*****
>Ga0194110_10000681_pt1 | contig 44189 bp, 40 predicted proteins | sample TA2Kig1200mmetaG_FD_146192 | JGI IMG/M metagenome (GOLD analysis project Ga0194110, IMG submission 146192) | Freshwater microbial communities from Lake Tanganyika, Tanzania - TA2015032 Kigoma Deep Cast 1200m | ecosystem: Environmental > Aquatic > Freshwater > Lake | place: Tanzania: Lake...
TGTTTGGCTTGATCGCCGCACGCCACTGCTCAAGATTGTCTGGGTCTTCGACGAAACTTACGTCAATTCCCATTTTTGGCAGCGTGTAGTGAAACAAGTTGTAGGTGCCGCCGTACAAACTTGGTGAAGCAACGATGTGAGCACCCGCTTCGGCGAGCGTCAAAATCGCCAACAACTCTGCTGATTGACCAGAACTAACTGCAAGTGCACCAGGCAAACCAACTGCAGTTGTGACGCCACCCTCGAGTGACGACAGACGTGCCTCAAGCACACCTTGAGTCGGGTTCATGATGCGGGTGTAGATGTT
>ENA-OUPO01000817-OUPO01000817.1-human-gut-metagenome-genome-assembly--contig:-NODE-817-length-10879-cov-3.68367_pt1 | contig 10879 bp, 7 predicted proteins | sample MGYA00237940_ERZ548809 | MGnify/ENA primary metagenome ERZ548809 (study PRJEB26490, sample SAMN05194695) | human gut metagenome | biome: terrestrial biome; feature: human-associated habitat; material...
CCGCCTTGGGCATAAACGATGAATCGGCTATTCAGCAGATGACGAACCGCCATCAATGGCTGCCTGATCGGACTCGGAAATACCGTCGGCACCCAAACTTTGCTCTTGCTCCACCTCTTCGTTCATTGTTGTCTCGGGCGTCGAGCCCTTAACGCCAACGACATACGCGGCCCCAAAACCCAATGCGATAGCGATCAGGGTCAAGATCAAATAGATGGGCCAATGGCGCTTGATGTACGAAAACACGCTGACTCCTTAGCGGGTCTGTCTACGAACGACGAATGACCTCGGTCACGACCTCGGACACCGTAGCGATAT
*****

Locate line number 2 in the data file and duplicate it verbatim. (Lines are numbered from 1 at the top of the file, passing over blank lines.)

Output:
TGTTTGGCTTGATCGCCGCACGCCACTGCTCAAGATTGTCTGGGTCTTCGACGAAACTTACGTCAATTCCCATTTTTGGCAGCGTGTAGTGAAACAAGTTGTAGGTGCCGCCGTACAAACTTGGTGAAGCAACGATGTGAGCACCCGCTTCGGCGAGCGTCAAAATCGCCAACAACTCTGCTGATTGACCAGAACTAACTGCAAGTGCACCAGGCAAACCAACTGCAGTTGTGACGCCACCCTCGAGTGACGACAGACGTGCCTCAAGCACACCTTGAGTCGGGTTCATGATGCGGGTGTAGATGTT